Trash Picking

By Michaele Jordan

Ruth carefully toed the aluminum can on the sidewalk so that it up-ended. Sure enough, brown liquid gushed out, and she waited patiently for the can to empty before squashing it under her heel. She stooped down, more than a little bit stiffly, so she could pick it up and deposit it in the appropriate pocket. She didn’t always bother to crush the cans, but today was the day after trash day, and she expected to find a lot of cans—so many of them that she would need to conserve space.

She stood back up (even more stiffly) and saw Mrs. Carter watching her over the hedge she was trimming. Mrs. Carter raised a hand to her mouth as if to cover a cough, but actually to cover her smirk of amused contempt. Then she smiled and raised a hand in polite greeting.

Ruth smiled just as politely and waved back. She knew exactly what Mrs. Carter was thinking. How could she not? Kevin—God rest his soul—had teased her mercilessly for years. “You look like a bag lady,” he must have told her a thousand times. “All the neighbors are laughing at you. Some of the kids even say you’re a witch.” But he had always smiled when he said it, secretly pleased that she was more interested in doing the right thing than in what the neighbors thought.

So Ruth went right on patrolling the neighborhood with her little cart, picking up all the litter. Her cart had a large pocket for plastic bottles, and two smaller ones—one for aluminum ones, and another for steel cans. There was yet another for paper, not to mention the receptacle for plain old trash. There was one last pocket for the occasional item which was—by whatever astral fluke—worth keeping. She had carried home all sorts of lost treasures in that pocket: rings and necklaces, sunglasses and garden tools, and once even an iPod, that only needed a new battery to work fine. She loved that iPod; it made her feel young.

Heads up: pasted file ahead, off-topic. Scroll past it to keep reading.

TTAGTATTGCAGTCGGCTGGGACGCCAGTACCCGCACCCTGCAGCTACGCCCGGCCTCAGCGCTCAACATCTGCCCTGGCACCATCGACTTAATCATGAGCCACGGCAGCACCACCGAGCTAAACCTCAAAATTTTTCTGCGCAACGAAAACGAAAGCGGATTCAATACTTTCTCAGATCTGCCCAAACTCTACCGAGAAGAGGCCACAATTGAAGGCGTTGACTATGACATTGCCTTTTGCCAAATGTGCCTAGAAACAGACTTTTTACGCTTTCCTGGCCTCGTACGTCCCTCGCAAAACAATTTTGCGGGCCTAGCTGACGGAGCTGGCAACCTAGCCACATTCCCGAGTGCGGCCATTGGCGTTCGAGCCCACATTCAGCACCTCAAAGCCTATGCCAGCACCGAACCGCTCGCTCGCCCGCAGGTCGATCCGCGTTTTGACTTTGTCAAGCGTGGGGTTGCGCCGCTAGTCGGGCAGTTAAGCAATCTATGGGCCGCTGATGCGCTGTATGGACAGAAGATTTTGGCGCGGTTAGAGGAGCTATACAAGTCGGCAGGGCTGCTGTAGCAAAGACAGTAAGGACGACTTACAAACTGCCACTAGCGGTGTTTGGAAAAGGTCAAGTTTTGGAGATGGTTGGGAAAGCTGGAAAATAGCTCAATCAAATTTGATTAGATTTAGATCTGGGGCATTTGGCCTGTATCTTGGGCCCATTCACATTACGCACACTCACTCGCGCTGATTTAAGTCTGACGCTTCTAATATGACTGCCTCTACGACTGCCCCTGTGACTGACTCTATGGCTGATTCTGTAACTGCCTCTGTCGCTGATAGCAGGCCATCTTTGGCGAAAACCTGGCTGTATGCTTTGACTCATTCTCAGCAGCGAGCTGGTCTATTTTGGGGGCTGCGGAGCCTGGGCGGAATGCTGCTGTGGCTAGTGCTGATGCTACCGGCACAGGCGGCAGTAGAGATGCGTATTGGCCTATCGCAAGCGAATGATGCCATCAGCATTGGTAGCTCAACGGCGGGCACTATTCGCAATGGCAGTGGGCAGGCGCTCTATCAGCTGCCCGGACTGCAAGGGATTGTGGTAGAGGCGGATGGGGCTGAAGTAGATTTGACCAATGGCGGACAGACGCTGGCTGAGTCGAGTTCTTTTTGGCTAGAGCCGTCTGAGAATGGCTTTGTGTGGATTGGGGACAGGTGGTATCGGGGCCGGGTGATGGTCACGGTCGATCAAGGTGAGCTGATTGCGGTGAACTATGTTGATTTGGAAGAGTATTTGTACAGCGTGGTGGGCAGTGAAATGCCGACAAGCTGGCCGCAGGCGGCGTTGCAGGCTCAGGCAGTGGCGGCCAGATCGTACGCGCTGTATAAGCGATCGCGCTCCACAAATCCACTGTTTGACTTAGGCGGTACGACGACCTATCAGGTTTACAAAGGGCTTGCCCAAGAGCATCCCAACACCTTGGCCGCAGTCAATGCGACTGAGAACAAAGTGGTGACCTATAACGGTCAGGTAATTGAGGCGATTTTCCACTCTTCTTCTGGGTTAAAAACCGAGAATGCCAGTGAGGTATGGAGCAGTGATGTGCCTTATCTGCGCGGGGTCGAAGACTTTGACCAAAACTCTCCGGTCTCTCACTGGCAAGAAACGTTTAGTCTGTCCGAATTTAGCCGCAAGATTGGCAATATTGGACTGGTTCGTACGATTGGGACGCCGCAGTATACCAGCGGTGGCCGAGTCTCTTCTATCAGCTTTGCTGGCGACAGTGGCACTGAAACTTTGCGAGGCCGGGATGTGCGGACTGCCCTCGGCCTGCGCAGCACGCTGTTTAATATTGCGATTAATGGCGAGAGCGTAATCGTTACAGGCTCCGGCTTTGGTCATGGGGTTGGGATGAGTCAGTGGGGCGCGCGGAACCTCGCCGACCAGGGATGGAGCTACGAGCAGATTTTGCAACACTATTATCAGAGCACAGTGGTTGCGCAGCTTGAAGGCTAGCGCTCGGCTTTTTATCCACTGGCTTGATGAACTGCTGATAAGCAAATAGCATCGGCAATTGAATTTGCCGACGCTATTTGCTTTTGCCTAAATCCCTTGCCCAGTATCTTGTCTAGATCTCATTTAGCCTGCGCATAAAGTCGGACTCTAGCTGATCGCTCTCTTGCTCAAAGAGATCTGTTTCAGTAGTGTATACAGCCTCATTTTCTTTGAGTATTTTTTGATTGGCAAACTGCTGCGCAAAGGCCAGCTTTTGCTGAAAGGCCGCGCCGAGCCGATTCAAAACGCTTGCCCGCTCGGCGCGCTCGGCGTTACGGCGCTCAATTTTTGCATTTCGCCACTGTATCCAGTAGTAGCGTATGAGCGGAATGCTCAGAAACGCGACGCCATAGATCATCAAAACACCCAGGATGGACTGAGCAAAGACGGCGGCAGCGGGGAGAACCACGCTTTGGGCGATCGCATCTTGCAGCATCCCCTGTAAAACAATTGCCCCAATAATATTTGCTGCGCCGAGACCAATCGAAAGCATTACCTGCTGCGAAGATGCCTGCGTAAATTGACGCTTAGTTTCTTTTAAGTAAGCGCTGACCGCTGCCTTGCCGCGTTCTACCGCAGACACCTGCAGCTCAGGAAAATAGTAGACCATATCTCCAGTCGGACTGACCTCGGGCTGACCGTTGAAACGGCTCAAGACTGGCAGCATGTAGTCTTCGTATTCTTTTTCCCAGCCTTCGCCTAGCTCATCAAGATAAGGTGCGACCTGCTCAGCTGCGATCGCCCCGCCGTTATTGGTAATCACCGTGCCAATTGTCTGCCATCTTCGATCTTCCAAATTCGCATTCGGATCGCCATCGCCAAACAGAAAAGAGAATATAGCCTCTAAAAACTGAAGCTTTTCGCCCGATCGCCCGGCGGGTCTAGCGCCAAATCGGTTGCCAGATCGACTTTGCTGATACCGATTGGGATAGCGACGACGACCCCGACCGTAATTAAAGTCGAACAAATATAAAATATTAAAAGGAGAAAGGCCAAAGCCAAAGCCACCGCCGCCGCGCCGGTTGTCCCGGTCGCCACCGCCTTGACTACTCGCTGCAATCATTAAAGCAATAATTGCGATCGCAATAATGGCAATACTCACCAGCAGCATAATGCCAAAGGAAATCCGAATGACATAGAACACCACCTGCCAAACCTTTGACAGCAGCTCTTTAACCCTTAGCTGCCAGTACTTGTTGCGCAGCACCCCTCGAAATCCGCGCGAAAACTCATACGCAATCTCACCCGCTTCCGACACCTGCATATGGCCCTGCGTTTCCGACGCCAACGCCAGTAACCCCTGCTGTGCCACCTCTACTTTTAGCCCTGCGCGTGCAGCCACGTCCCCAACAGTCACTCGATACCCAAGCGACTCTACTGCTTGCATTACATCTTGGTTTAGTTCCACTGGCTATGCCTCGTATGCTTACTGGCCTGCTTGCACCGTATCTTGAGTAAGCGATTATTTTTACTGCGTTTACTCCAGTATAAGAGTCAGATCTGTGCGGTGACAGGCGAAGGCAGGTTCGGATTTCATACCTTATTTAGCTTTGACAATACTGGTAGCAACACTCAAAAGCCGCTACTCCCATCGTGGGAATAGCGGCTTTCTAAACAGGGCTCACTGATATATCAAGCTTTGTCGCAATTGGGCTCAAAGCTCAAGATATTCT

The daily walk also made her feel young. Back in the day, she’d used to have a dog, a silly looking mutt with a pug face and long, droopy ears. She’d often joked that his twice-daily walk was what kept her in shape. But the dear old thing had died when she was in her early fifties; she’d been in poor health at the time, and had not wanted to risk getting another one, for fear it might end up outliving her. So she’d started walking without the dog. Nearly twenty years later, she had to admit she could have gotten the dog, but she was more certain than ever that the walking kept her young. She had several routes, and did at least three miles a day.

Today she was checking her ‘country route,’ which took her down an old state road that had been superceded by a freeway. For years, it had been a lonely stretch, bordered only by large agricultural lots (once you were past the Carter cottage), but a couple of new subdivisions had gone in recently, and traffic was beginning to pick up. She approached the County Road 47 crossing, already looking ahead to the junction with SR 273, where all the yahoos went speeding—except during rush hour, when it was transformed into a giant, motionless traffic jam. Since it was the middle of the day, Ruth was not worried about the traffic jam.